For each of the 509 subjects in whom both CT and tagged cardiac MRI data were obtained, stroke volume and ejection fraction were determined using standard commercially available software (MASS 4.2, MEDIS). Regional myocardial deformation can be calculated from a tagged MRI study. Peak regional systolic strain in the circumferential direction (Ecc) was used in the 509 consecutive participants who enrolled in the tagged MRI study and were analyzed by Harmonic Phase Imaging14 at the MRI Reading Center (Johns Hopkins University). Ecc was determined in 6 left ventricular segments (anterior, anterolateral, inferolateral, inferior, anteroseptal, and inferoseptal) from the basal and mid-part of left ventricle and 4 segments (anterior, lateral, inferior, and septal) in the apical part. The midwall layer in each segment was analyzed. The assignment of segments to coronary arterial territories (LAD, LCX, and RCA) was done in accordance with clinical recommendations.15 The apex was excluded from the analyses because of great variability in myocardial blood supply. Myocardial strain is a measure of regional deformation, whereas strain rate is the rate of deformation or velocity of shortening. Thus, strain and strain rate provide complementary information on segmental myocardial function.16 Strain rate was determined as the first derivative of strain measurements (Ecc) at 2 consecutive time points.17 Peak systolic strain rate was derived from the strain trace as shown in Figure 1. By definition, systolic strain and strain rate are negative, because they indicate shortening. Therefore, an increased negativity denotes better function. Individual strain and strain rate reread variability was found to be 4% and 3%, respectively, for all 3 of the arterial systems.
CT scans were evaluated blindly with respect to scan pairs and to all of the clinical data using a computerized interactive scoring system similar to that described by Yaghoubi et al.18 Calcium scores were measured at the CT Reading Center (University of California Los Angeles) using dedicated analysis software that incorporated adjustment for image attenuation based on the calibration phantom. The computer system used a minimum pixel attenuation of 131 HU and a minimum lesion volume of 5 mm3 to calculate the calcium score.12 Furthermore, calcium mass and volume were calculated for each participant. Individual calcium scores for LAD, LCX, and RCA were determined. Agreement with regard to the presence of coronary calcification was high (κ-statistic, 0.90 to 0.93 between and within readers), and the intraclass correlation coefficient for the calcium score between readers was 0.99.12,13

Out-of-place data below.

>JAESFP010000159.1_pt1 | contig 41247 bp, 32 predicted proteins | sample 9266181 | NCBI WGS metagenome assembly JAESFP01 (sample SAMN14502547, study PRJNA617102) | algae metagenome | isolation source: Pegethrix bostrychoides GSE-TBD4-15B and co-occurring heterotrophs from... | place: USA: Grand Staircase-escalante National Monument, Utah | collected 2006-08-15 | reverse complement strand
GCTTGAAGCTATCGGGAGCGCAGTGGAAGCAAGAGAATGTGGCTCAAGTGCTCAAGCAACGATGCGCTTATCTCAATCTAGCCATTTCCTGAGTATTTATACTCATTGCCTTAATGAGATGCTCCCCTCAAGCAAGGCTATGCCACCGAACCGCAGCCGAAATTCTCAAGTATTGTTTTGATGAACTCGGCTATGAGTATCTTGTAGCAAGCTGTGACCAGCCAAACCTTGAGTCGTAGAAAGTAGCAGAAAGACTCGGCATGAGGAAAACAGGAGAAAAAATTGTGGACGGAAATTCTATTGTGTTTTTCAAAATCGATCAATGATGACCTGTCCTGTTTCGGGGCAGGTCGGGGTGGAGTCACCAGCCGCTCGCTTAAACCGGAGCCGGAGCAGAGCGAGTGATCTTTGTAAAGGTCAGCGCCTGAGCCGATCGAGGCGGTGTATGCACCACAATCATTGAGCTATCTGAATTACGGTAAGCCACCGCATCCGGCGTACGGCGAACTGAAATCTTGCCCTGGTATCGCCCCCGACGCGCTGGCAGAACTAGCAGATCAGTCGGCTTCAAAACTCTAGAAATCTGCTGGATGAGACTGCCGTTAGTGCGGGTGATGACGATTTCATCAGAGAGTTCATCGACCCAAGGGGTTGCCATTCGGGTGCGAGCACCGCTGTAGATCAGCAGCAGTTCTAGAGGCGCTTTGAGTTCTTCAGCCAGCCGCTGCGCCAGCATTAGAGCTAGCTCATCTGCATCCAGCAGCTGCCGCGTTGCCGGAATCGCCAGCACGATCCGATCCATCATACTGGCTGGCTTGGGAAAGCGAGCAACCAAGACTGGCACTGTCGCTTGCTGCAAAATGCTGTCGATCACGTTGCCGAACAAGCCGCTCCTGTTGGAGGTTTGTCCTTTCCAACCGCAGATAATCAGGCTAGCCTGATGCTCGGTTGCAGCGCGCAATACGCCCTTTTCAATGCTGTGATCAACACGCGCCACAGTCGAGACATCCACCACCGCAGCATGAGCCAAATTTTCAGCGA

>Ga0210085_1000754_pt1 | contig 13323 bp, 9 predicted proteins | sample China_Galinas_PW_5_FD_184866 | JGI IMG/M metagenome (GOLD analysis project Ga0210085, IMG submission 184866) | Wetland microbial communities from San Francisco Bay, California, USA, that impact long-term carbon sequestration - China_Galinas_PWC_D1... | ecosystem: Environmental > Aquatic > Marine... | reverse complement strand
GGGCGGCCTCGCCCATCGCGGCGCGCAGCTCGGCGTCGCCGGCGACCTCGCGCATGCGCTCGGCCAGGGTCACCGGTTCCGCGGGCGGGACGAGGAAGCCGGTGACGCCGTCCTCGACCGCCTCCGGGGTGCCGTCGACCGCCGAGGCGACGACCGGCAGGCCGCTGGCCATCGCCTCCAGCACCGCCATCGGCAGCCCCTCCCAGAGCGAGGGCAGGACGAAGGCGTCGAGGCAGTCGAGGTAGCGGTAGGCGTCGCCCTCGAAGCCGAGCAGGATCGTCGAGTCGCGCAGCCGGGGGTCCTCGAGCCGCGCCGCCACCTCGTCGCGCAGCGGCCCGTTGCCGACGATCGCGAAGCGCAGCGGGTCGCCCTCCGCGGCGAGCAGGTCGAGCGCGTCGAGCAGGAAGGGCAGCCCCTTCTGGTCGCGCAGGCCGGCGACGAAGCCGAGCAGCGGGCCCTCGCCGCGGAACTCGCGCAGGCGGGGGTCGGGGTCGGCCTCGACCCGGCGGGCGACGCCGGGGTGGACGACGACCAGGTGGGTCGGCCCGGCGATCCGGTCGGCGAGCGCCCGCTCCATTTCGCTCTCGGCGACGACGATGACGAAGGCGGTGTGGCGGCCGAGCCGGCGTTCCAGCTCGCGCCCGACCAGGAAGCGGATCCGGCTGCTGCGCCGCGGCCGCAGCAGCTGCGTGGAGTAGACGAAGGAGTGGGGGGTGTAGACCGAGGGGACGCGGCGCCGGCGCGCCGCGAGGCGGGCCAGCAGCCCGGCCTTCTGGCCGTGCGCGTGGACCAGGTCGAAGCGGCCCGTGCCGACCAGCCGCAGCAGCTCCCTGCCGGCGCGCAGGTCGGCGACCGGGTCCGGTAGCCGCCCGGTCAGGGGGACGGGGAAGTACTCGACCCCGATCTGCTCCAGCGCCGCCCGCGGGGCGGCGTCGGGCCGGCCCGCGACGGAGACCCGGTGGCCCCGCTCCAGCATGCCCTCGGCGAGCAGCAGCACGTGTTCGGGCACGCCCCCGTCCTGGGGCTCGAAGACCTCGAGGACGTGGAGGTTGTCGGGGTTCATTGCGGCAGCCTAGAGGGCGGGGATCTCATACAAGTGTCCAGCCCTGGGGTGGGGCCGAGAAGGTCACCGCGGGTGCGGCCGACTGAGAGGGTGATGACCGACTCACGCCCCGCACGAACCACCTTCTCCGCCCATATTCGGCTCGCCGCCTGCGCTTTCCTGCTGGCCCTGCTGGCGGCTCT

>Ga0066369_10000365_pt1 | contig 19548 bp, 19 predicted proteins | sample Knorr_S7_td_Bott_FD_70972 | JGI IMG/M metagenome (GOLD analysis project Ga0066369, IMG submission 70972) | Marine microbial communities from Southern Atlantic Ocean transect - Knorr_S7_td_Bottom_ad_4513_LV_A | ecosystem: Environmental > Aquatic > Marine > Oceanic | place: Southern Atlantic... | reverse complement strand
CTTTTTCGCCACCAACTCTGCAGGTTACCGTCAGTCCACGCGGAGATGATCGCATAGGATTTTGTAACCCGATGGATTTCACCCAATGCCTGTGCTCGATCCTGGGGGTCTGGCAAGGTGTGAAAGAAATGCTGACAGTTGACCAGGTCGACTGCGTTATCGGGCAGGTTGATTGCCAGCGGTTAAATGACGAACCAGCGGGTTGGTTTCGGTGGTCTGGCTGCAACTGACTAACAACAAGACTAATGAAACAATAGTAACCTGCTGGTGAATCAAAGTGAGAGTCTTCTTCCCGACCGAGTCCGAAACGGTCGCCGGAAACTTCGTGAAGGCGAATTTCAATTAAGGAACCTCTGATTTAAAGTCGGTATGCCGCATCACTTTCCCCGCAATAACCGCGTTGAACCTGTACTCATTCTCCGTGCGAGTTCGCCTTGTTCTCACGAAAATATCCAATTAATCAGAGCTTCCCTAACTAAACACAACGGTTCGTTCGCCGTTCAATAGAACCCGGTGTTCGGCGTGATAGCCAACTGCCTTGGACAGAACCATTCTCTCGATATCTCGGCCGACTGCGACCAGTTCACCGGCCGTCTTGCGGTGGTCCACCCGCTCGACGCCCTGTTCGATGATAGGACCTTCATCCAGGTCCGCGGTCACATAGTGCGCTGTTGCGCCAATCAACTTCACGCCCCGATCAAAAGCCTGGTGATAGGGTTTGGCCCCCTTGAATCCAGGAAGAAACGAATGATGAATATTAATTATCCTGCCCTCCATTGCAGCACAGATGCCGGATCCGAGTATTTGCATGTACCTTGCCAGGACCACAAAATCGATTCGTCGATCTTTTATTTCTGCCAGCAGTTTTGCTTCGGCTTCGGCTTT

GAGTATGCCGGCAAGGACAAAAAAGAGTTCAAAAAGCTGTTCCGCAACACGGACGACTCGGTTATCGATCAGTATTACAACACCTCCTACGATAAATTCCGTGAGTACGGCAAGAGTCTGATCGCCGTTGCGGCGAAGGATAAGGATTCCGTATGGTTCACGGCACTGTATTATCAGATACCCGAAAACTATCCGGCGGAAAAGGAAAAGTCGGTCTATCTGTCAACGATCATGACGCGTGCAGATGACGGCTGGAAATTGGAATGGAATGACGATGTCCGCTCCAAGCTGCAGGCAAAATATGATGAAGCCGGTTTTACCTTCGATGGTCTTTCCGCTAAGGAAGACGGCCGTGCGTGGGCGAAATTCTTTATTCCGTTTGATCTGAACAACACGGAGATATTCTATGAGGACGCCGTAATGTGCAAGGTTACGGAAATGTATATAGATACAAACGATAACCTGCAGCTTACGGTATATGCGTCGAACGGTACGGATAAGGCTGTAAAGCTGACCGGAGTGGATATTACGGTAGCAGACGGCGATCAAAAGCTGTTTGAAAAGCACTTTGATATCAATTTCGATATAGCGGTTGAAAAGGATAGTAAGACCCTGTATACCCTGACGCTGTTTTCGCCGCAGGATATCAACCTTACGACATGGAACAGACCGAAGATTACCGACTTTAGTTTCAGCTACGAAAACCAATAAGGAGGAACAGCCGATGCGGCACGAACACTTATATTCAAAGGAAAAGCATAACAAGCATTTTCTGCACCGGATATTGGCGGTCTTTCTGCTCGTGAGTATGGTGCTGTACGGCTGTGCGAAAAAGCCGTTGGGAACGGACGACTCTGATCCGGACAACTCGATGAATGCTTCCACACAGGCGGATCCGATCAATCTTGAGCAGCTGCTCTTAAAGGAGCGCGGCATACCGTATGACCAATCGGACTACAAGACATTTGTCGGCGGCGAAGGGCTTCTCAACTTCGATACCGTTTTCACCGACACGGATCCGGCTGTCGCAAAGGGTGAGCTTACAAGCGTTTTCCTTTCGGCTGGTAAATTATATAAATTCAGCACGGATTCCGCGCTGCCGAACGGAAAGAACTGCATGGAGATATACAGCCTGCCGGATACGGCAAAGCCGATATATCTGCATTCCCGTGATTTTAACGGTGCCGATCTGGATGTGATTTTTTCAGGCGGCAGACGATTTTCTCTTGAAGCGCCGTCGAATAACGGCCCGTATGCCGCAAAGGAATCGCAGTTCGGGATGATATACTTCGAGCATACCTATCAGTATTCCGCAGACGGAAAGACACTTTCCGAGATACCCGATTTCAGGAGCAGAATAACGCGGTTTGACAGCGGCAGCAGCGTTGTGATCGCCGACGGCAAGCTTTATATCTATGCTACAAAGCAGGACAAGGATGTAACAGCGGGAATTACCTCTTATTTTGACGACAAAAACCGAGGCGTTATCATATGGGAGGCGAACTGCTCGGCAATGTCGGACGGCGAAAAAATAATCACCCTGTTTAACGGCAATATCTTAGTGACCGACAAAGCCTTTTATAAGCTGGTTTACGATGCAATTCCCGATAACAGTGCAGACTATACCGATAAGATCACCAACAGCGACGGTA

Values are presented as mean±SD. Participants were divided into 2 groups: those with positive (greater than 0) calcium scores and those with zero calcium scores. Participants with positive calcium scores were additionally subdivided into quartiles by regional calcium score levels to test a possible threshold effect. ANOVA methods with Bonferroni corrections were used to test possible differences among the groups. A paired t test was used to compare left ventricle (LV) function (strain and strain rate) in the calcified and noncalcified regions in patients with 1- and 2-vessel coronary calcium. Proportions were compared with the use of χ2 tests. The log normal–transformed calcium scores were used for regression analyses that are based on the assumption of normality. Multiple linear regression was used to study the relationship between global [ejection factor (EF)] and regional LV function (strain and strain rate) and log-transformed total and regional calcium scores (SPSS v 12.0). Variables that might influence on the regional myocardial function were entered into the regression model including age, gender, race, systolic blood pressure, left ventricular end diastolic mass index, heart rate, and diabetes. All of the reported P values are 2-sided with the α level set at 0.05.